Yesterday, the Government opened up applications for the Future Fund and published more details on how it will operate. Our friends at Coadec sent over the following information.
The Future Fund will enable startups to access cash through a new convertible loan note program from the British Business Bank. The Government will match private investment on a 1:1 basis from a minimum of £125,000 to a maximum of £5 million.
The fund opened yesterday (Wednesday 20th May) and will initially stay open until the end of September 2020.
Is your startup eligible?
To be eligible for matched funding, your startup must meet the following eligibility criteria:
Raised at least £250,000 in equity from third-party investors in previous funding rounds in the last five years;
If the company is a member of a corporate group, it must be the ultimate parent company;
The company must be private and unlisted;
The company must be a UK incorporated limited company;
The company must have been incorporated on or before 31 December 2019; and at least one of the following must be true for the company:
a. Half or more employees are UK based; and
b. Half or more revenues are from UK sales.
You can read more on eligibility requirements here.
How do you apply?
Your Lead Investor will apply for the matched funding via a portal created by the British Business Bank. So if you’re looking to raise through the Future Fund and haven’t spoken to your investors yet, then you should do so as soon as possible. It won’t act as a ‘matchmaking’ scheme so you’ll need to have matched with an investor (or investors) before the Lead Investor submits an application.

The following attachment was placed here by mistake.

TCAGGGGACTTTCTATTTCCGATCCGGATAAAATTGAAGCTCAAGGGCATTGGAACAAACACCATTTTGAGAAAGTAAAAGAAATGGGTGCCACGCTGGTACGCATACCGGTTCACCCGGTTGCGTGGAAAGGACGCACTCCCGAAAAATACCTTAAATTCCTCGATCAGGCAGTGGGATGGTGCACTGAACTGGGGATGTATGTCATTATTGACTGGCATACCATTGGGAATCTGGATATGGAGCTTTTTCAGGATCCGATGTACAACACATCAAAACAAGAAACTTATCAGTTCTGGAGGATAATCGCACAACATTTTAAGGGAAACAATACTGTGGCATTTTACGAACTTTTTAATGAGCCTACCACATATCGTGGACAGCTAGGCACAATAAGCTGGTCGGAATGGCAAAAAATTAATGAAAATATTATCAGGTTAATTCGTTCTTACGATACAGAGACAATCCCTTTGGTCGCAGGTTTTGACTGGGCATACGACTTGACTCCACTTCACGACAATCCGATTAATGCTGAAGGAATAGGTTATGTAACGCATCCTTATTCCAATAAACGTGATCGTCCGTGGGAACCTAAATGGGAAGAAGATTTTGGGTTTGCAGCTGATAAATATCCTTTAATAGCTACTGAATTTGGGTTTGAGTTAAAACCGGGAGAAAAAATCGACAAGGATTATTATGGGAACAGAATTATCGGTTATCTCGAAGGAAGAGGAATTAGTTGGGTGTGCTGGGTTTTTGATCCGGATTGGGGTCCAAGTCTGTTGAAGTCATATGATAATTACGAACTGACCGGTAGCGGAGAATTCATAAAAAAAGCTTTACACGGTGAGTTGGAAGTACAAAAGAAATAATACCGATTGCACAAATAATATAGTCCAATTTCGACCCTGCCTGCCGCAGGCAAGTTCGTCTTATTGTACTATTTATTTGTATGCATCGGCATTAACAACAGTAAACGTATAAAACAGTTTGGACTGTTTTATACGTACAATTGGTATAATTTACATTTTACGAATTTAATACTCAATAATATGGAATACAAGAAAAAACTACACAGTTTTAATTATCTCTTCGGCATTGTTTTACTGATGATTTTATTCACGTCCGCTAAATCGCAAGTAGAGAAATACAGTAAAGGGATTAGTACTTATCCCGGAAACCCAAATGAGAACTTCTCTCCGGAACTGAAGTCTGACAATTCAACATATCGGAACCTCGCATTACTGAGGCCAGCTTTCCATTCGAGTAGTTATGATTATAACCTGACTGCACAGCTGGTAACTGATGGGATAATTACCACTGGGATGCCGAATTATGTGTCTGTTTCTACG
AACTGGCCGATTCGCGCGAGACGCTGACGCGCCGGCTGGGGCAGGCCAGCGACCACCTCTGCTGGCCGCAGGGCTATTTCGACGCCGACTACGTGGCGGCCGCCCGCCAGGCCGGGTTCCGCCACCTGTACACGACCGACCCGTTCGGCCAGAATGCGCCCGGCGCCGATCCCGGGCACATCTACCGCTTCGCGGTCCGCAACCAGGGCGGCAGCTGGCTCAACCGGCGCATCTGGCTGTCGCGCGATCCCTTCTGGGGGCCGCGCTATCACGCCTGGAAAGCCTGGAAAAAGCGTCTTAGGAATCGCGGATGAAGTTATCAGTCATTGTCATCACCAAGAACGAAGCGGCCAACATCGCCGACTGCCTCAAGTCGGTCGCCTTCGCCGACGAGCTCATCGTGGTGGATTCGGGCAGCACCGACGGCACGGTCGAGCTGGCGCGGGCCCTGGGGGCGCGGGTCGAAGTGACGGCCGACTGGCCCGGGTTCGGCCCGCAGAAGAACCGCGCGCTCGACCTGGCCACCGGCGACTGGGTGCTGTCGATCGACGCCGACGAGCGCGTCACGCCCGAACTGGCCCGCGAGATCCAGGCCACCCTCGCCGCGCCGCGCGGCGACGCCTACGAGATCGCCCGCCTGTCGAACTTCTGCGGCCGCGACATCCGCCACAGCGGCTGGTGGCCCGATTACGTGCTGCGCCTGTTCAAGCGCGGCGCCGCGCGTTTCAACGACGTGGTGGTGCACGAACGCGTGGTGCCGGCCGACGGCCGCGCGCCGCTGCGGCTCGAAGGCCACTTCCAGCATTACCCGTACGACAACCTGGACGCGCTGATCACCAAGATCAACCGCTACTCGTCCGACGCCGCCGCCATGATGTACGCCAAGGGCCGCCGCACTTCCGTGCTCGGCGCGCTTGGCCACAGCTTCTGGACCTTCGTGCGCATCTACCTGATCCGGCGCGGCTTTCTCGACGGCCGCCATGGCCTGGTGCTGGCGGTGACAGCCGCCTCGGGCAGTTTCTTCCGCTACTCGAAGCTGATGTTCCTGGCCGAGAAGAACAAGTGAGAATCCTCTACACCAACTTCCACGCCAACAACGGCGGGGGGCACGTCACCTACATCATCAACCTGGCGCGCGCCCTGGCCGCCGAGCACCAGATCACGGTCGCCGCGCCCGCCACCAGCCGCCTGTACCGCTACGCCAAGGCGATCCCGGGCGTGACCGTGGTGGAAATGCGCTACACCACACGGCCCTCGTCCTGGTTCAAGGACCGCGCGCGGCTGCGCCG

Which investors are eligible to provide matching funding?
The Future Fund is open to a broad range of investors - including Angels, micro VCs & crowdfunders. There is a required investment of at least £12,500 for the Lead Investor, but there is no minimum investment requirement for other investors.
Are the Convertible Loans EIS/SEIS compatible?
No. Coadec are disappointed that the Future Fund has not been made an EIS compliant structure, and this was a key issue they have been pushing on since before the fund’s creation. The Treasury tried to get this over the line but unfortunately EU State Aid restrictions prevented them from doing so.
So what next?
There still needs to be solutions for companies that fall under the £250k minimum raise threshold. Whilst Coadec advocated for this to be £100k, and still think the Government should reconsider, they are hopeful that the Innovate UK grants and loans will provide a solution for this cohort of companies, including: R&D intensive startups and super-early stage companies.
If you have any questions or would like anything clarified then please do reach out to me on email@example.com.